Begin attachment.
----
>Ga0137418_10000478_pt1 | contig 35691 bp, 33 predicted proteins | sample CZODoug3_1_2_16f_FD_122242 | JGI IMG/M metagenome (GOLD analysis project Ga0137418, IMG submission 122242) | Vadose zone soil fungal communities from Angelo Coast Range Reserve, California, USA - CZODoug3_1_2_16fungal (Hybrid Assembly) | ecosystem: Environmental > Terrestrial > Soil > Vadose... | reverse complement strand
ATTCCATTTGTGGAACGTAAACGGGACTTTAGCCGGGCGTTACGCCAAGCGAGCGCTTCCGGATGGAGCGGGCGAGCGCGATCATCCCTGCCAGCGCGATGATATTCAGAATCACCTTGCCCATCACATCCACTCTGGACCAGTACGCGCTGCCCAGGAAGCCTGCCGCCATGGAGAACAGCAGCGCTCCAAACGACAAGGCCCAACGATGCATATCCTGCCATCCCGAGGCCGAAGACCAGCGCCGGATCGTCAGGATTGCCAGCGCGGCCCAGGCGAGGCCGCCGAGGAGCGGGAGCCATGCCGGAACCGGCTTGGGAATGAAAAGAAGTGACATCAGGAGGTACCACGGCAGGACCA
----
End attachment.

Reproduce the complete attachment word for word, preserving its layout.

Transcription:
>Ga0137418_10000478_pt1 | contig 35691 bp, 33 predicted proteins | sample CZODoug3_1_2_16f_FD_122242 | JGI IMG/M metagenome (GOLD analysis project Ga0137418, IMG submission 122242) | Vadose zone soil fungal communities from Angelo Coast Range Reserve, California, USA - CZODoug3_1_2_16fungal (Hybrid Assembly) | ecosystem: Environmental > Terrestrial > Soil > Vadose... | reverse complement strand
ATTCCATTTGTGGAACGTAAACGGGACTTTAGCCGGGCGTTACGCCAAGCGAGCGCTTCCGGATGGAGCGGGCGAGCGCGATCATCCCTGCCAGCGCGATGATATTCAGAATCACCTTGCCCATCACATCCACTCTGGACCAGTACGCGCTGCCCAGGAAGCCTGCCGCCATGGAGAACAGCAGCGCTCCAAACGACAAGGCCCAACGATGCATATCCTGCCATCCCGAGGCCGAAGACCAGCGCCGGATCGTCAGGATTGCCAGCGCGGCCCAGGCGAGGCCGCCGAGGAGCGGGAGCCATGCCGGAACCGGCTTGGGAATGAAAAGAAGTGACATCAGGAGGTACCACGGCAGGACCA